Smith has been in the league since 2001, and last year was one of his best. He posted the third most receiving yards (1,394) and touchdowns (seven) of his career.
No. 46 Steven Jackson, Running Back, St. Louis Rams
Jackson has gained at least 1,000 yards rushing and scored five rushing touchdowns in every NFL season he's played in (except for his rookie year, when he made just three starts). For his career, he has over 9,000 rushing yards, over 3,000 receiving yards and has scored 60 total touchdowns.
No. 45 Wes Welker, Wide Receiver, New England Patriots
Besides Larry Fitzgerald (28) and Jason Witten (29), Welker is the youngest active player with at least 650 career receptions. In four of the last five seasons, he's made at least 111 receptions each year.
No. 44 Philip Rivers, Quarterback, San Diego Chargers
Since 2008, Rivers has led a Chargers passing offense that's finished no worse than seventh each year. Since 2006, when he took over the starting job from Drew Brees, Rivers has averaged 28 touchdown passes per season.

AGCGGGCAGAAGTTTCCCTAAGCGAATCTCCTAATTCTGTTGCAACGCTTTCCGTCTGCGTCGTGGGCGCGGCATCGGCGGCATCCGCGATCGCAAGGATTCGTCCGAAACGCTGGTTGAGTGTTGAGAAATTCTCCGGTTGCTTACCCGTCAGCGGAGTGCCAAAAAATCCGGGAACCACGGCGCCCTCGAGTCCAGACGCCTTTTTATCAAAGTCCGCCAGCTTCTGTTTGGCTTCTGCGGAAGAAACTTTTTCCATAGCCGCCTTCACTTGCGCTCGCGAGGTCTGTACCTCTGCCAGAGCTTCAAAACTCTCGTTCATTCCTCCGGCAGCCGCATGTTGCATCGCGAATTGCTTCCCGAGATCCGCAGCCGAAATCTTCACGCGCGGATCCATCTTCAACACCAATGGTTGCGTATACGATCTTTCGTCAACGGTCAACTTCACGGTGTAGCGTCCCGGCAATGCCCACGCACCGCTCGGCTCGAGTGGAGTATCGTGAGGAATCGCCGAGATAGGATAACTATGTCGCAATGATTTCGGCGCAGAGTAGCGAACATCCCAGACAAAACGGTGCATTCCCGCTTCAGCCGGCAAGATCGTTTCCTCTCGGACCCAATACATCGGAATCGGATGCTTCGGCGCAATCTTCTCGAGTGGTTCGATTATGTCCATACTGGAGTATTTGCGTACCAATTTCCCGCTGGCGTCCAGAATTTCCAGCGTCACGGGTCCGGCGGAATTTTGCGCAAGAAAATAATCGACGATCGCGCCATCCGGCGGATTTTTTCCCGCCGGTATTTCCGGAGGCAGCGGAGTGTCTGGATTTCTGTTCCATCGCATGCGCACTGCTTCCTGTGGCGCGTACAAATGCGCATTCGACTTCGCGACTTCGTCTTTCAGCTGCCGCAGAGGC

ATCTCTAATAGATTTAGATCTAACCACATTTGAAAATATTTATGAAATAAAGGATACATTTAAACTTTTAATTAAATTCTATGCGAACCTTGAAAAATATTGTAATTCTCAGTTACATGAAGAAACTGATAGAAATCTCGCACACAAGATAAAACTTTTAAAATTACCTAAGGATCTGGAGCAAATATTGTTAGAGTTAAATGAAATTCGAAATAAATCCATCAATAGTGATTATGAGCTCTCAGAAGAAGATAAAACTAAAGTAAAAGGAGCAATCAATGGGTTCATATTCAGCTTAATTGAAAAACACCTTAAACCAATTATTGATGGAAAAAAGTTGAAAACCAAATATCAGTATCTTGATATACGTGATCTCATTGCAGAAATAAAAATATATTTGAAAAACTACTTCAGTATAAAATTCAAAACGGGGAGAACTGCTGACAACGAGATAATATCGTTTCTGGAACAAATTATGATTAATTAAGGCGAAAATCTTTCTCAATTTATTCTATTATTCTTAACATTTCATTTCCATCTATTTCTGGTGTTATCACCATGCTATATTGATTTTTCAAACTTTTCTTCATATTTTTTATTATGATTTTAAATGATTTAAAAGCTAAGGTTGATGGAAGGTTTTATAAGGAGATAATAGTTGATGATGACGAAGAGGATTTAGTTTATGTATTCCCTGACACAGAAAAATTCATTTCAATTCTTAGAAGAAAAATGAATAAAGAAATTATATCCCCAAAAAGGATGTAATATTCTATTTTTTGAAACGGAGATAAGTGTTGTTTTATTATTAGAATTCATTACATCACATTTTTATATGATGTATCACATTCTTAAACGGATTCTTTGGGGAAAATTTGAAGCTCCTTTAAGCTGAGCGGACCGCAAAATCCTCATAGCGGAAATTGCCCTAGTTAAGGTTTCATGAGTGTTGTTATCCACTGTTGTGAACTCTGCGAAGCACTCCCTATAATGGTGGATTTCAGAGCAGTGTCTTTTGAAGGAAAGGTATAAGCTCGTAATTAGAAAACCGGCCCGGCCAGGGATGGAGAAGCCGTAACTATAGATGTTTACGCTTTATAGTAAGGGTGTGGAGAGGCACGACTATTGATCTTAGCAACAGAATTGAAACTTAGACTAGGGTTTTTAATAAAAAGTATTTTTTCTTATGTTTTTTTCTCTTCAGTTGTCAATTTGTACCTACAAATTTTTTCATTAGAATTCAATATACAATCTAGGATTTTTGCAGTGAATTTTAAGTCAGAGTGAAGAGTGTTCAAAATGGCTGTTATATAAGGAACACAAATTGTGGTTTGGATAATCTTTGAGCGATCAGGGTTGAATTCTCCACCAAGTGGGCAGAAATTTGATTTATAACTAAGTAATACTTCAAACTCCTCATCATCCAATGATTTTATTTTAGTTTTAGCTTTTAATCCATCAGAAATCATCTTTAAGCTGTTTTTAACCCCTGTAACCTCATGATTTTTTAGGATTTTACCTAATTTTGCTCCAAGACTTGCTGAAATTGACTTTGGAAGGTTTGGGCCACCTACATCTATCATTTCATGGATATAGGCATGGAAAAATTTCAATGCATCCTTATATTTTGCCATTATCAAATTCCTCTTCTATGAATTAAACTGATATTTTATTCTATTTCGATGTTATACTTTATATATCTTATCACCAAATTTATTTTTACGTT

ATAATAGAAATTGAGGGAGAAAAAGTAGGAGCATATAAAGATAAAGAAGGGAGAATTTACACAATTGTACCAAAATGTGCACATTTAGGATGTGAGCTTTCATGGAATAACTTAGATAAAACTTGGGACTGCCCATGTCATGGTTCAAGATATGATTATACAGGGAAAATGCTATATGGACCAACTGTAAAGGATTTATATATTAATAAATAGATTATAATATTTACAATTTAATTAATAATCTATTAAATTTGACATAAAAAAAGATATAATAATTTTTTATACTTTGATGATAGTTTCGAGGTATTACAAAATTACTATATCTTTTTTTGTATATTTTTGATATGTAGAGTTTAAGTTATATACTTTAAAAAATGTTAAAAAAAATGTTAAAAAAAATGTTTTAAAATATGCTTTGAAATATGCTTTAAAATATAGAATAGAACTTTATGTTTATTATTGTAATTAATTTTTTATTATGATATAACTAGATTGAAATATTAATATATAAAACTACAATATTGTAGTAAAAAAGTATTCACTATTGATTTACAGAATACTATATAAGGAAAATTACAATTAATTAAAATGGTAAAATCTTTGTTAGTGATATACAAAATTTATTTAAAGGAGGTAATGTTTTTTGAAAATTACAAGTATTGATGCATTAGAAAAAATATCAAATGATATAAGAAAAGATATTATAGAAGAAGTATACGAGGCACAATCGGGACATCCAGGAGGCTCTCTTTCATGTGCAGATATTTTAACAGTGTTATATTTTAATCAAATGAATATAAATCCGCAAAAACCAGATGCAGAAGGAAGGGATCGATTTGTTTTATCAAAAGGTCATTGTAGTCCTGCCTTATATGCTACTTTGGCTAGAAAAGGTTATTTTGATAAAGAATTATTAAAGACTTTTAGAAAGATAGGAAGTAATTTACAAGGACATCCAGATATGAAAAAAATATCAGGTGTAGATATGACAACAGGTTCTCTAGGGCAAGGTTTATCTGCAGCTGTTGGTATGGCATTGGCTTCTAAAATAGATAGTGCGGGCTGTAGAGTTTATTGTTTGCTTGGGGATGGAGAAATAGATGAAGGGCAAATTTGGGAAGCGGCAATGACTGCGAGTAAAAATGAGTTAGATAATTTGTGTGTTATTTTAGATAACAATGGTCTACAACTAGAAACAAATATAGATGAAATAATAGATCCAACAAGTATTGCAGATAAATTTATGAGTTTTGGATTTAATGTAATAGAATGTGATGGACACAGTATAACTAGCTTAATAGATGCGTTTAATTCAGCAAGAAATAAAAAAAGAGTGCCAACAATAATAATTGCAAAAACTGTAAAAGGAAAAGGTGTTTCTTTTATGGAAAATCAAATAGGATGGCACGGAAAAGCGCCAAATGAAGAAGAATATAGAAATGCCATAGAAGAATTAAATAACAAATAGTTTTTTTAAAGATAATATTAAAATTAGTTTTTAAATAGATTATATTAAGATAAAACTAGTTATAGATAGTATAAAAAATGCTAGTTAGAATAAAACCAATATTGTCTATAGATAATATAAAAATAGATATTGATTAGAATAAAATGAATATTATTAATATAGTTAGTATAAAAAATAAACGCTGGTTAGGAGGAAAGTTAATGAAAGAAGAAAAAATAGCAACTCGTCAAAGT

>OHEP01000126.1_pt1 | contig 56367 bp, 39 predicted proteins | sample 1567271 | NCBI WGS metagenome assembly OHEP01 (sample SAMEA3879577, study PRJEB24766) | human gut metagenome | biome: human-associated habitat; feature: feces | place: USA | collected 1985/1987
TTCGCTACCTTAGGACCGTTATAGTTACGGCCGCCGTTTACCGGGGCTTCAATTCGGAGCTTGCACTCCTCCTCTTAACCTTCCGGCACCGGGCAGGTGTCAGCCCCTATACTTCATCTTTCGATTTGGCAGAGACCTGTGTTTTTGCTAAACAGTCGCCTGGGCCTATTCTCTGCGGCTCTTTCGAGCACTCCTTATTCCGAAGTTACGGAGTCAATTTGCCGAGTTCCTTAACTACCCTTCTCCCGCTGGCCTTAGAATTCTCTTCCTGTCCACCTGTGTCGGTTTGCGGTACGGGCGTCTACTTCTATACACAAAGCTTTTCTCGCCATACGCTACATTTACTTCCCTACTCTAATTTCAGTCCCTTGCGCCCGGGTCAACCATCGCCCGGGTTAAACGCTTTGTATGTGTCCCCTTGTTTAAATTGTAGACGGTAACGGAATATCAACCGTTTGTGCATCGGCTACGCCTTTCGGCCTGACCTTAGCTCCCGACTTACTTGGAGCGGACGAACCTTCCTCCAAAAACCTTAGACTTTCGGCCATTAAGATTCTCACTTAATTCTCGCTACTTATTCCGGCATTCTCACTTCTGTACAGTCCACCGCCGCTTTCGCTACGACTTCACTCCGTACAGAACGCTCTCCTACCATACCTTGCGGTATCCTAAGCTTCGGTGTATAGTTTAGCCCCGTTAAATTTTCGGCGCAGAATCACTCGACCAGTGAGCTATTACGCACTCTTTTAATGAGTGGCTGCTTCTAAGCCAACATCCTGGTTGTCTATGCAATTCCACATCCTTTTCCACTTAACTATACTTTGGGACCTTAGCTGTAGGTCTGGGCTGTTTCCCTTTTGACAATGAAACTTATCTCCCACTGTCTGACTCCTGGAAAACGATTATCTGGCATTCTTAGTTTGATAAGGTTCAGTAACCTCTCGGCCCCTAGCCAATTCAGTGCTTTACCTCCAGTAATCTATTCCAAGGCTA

No. 43 Joe Flacco, Quarterback, Baltimore Ravens
Through the first three years of his career, Flacco won four road playoff games (most ever to start a career). He's been the starting quarterback for each of the Ravens' 73 games (postseason included) over the last four years. He's also won 70.8 percent of his games played in the AFC North.
No. 42 Mario Williams, Defensive End, Buffalo Bills
Williams has recorded eight sacks in his last nine games. From 2006-10, Williams missed just three starts. From 2007-09, he recorded 35 sacks and eight forced fumbles.
No. 41 Greg Jennings, Wide Receiver, Green Bay Packers
Over the last four seasons, Jennings has averaged 1,155 receiving yards and nine touchdowns a year. At the end of 2010, Jennings held a 5-2 postseason record, including a win in Super Bowl XLV in which he caught four passes for 64 yards and two touchdowns.
No. 40 Ben Roethlisberger, Quarterback, Pittsburgh Steelers
Roethlisberger is 80-33 is his regular season career (70.8 percent) and 10-4 in his postseason career (71.4 percent), including victories in Super Bowl XL (21-10) and Super Bowl XLIII (27-23). Although the Steelers have allowed 135 sacks over the last three seasons, Roethlisberger has still managed to miss just six starts, while completing an average of 63.8 percent of his passes.